One of the best parts of running this vagabonding blog is the opportunity to meet new and interesting people, especially people as inspiring as artist and author Sallie Latch.
I often receive emails from women reading who ask about how safe it is to travel alone, or they want my advice about where to travel as a woman.
Of course, as a man, I’m not really qualified to answer properly and could offer only anecdotal advice from women met along the way.
I was wondering how to best handle these emails when Sallie Latch popped up. I knew right away that I had to share her amazing story with everyone out there — she is an inspiration no matter who you are.
Traveling at Age 77 and No Plans to Stop
Sallie is a 77-year-old woman traveling the world alone — and she’s been adventuring a long time.
Starting at the age of 18, Sallie has been to 28 countries, many of which could be called “dangerous.” She has been living in Mexico for the last five years, and has no plans to stop traveling internationally anytime soon. In fact, despite being diagnosed with leukemia two and a half years ago, she is in the process of planning her next year-long adventure.
Sallie spent two years serving in the Peace Corps in Malaysia, lived in China for 3.5 years as a teacher, and worked in a Burmese refugee camp. She was in Israel-Palestine just weeks after a bombing, and Nigeria in 1981 when, according to her, there were “young soldiers with big guns and little food.”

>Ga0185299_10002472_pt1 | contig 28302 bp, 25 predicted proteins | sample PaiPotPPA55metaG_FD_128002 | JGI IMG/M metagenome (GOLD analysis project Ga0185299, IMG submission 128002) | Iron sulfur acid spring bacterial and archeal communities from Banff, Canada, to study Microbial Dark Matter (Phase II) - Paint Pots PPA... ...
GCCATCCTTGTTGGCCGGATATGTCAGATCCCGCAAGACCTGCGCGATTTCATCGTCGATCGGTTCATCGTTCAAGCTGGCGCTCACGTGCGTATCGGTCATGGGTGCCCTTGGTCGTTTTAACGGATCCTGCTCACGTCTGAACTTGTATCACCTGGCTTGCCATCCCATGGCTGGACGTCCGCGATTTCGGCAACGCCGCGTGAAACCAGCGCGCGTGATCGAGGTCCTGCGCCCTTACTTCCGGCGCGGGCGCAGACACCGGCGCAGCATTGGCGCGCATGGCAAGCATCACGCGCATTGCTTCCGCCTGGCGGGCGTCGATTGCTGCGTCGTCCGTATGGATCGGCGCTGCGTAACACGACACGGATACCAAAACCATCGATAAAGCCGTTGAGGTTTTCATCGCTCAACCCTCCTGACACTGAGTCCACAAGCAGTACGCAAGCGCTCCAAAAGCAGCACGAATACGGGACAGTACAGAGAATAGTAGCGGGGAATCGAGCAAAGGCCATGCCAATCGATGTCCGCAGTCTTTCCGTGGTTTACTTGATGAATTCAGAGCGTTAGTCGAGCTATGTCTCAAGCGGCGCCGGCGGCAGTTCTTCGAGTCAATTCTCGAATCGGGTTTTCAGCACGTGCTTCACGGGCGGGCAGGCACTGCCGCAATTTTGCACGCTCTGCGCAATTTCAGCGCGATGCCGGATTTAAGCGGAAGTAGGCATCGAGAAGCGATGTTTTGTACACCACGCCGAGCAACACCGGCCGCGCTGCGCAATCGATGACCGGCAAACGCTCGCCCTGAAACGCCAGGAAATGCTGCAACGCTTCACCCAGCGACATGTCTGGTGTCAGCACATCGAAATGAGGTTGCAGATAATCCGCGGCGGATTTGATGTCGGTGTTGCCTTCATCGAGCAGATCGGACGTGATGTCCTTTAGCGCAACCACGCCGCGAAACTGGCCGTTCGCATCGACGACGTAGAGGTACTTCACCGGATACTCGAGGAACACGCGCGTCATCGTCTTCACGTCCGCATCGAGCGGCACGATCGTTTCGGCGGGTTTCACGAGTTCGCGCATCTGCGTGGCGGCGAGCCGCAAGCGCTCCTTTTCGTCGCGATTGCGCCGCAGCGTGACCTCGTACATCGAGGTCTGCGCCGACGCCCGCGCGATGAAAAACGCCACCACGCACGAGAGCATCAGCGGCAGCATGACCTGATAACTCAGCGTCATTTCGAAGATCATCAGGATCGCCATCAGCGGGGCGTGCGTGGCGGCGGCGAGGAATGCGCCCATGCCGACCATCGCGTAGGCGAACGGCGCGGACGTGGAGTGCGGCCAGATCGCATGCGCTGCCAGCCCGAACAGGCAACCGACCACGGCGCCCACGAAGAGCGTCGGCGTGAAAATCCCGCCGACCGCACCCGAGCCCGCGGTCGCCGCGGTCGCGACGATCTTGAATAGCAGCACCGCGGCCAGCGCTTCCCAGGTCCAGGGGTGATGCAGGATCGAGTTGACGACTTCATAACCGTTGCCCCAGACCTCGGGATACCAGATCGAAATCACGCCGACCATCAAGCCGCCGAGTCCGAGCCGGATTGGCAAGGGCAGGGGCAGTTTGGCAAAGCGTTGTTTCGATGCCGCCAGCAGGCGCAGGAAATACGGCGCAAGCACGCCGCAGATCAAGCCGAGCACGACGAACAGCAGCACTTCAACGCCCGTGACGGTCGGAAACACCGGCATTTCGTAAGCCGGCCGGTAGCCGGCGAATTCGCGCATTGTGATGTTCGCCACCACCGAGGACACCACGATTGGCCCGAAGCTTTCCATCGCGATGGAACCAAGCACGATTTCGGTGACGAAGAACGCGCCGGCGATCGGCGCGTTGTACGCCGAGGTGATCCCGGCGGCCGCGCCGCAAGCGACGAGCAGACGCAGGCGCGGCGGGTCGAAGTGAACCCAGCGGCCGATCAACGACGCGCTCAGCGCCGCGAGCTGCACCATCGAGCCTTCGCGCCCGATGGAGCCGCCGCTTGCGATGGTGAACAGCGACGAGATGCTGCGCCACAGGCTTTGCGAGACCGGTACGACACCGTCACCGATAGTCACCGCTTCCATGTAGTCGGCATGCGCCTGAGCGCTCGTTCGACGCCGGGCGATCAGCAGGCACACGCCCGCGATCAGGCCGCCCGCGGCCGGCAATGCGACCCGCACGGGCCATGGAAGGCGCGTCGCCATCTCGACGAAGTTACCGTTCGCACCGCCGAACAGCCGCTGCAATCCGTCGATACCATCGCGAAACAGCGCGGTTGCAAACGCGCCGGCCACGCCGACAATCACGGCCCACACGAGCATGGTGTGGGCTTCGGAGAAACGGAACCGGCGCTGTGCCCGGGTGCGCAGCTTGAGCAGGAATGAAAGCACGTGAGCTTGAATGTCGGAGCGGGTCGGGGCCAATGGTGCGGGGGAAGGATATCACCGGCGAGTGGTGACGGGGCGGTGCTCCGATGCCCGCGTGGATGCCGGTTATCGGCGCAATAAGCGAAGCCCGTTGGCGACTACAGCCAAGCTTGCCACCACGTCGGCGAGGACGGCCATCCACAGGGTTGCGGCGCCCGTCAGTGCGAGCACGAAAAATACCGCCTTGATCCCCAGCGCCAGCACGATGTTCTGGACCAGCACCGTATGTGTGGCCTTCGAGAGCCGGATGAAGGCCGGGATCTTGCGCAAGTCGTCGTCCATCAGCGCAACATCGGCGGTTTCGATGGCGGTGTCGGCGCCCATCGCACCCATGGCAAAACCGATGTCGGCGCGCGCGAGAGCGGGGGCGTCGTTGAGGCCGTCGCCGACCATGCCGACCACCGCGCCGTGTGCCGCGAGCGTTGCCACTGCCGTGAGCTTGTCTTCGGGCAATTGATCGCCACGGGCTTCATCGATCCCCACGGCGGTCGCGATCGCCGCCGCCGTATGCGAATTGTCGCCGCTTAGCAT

I think I have a new travel hero.
Like many people who live a life of travel have learned, Sallie believes that we manifest things, that your outlook and confidence can attract good things to happen while you are on the road.
Conversely, I’m always amazed at how the travelers with too much fear often end up having bad experiences.
How I would love to sit down and listen to some of this woman’s wisdom! As is the case with most vagabonds, it’s hard to predict where she’ll be when, so I had to settle with a remote interview instead.
[Update: We did meet — in two different countries! See the updates below.]
If you are currently traveling, dreaming of vagabonding, or just want a dose of inspiration in your life — read on!
Sallie Latch, Author and Artist
Greg: How old were you when you started traveling, and how long have you been out?
Sal: My first trip was when I was 18. I had been working and saved enough money to fly from San Francisco to Miami.
Since then, I’ve been traveling off and on, between my work as a teacher, as well as family obligations, until now…and now I am 77 years old and planning my next year-long adventure.